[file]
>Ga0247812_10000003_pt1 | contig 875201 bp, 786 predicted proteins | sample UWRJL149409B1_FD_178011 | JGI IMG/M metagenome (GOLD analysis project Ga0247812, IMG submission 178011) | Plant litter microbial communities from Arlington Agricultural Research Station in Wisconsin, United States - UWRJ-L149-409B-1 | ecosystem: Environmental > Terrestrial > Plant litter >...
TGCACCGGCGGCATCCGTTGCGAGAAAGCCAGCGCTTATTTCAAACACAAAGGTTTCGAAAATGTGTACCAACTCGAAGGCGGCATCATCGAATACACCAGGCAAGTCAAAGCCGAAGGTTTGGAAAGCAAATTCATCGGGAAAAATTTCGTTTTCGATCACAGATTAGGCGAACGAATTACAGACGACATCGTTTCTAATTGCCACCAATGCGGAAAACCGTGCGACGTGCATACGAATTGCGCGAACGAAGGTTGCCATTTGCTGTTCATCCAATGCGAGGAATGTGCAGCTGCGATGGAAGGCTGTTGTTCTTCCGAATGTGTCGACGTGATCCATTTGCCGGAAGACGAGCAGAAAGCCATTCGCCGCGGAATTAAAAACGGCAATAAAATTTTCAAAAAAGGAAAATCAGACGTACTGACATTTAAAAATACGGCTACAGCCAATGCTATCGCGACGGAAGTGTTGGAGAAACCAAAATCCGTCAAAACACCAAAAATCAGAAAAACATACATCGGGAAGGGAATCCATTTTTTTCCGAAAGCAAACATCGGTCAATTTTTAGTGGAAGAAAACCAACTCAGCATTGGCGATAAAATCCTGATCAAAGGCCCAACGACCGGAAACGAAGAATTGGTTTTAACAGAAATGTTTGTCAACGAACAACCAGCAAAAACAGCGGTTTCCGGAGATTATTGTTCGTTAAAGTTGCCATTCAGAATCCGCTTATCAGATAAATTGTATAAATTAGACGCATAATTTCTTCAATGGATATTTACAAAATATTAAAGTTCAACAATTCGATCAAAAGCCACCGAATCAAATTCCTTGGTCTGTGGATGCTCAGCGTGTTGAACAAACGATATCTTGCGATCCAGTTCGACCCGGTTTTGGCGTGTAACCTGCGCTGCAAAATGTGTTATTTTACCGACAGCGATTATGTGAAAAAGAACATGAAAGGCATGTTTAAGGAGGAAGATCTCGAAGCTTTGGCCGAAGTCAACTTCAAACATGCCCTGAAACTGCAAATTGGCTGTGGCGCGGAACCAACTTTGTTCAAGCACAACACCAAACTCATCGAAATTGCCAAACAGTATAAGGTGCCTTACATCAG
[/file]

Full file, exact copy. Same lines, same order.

>Ga0247812_10000003_pt1 | contig 875201 bp, 786 predicted proteins | sample UWRJL149409B1_FD_178011 | JGI IMG/M metagenome (GOLD analysis project Ga0247812, IMG submission 178011) | Plant litter microbial communities from Arlington Agricultural Research Station in Wisconsin, United States - UWRJ-L149-409B-1 | ecosystem: Environmental > Terrestrial > Plant litter >...
TGCACCGGCGGCATCCGTTGCGAGAAAGCCAGCGCTTATTTCAAACACAAAGGTTTCGAAAATGTGTACCAACTCGAAGGCGGCATCATCGAATACACCAGGCAAGTCAAAGCCGAAGGTTTGGAAAGCAAATTCATCGGGAAAAATTTCGTTTTCGATCACAGATTAGGCGAACGAATTACAGACGACATCGTTTCTAATTGCCACCAATGCGGAAAACCGTGCGACGTGCATACGAATTGCGCGAACGAAGGTTGCCATTTGCTGTTCATCCAATGCGAGGAATGTGCAGCTGCGATGGAAGGCTGTTGTTCTTCCGAATGTGTCGACGTGATCCATTTGCCGGAAGACGAGCAGAAAGCCATTCGCCGCGGAATTAAAAACGGCAATAAAATTTTCAAAAAAGGAAAATCAGACGTACTGACATTTAAAAATACGGCTACAGCCAATGCTATCGCGACGGAAGTGTTGGAGAAACCAAAATCCGTCAAAACACCAAAAATCAGAAAAACATACATCGGGAAGGGAATCCATTTTTTTCCGAAAGCAAACATCGGTCAATTTTTAGTGGAAGAAAACCAACTCAGCATTGGCGATAAAATCCTGATCAAAGGCCCAACGACCGGAAACGAAGAATTGGTTTTAACAGAAATGTTTGTCAACGAACAACCAGCAAAAACAGCGGTTTCCGGAGATTATTGTTCGTTAAAGTTGCCATTCAGAATCCGCTTATCAGATAAATTGTATAAATTAGACGCATAATTTCTTCAATGGATATTTACAAAATATTAAAGTTCAACAATTCGATCAAAAGCCACCGAATCAAATTCCTTGGTCTGTGGATGCTCAGCGTGTTGAACAAACGATATCTTGCGATCCAGTTCGACCCGGTTTTGGCGTGTAACCTGCGCTGCAAAATGTGTTATTTTACCGACAGCGATTATGTGAAAAAGAACATGAAAGGCATGTTTAAGGAGGAAGATCTCGAAGCTTTGGCCGAAGTCAACTTCAAACATGCCCTGAAACTGCAAATTGGCTGTGGCGCGGAACCAACTTTGTTCAAGCACAACACCAAACTCATCGAAATTGCCAAACAGTATAAGGTGCCTTACATCAG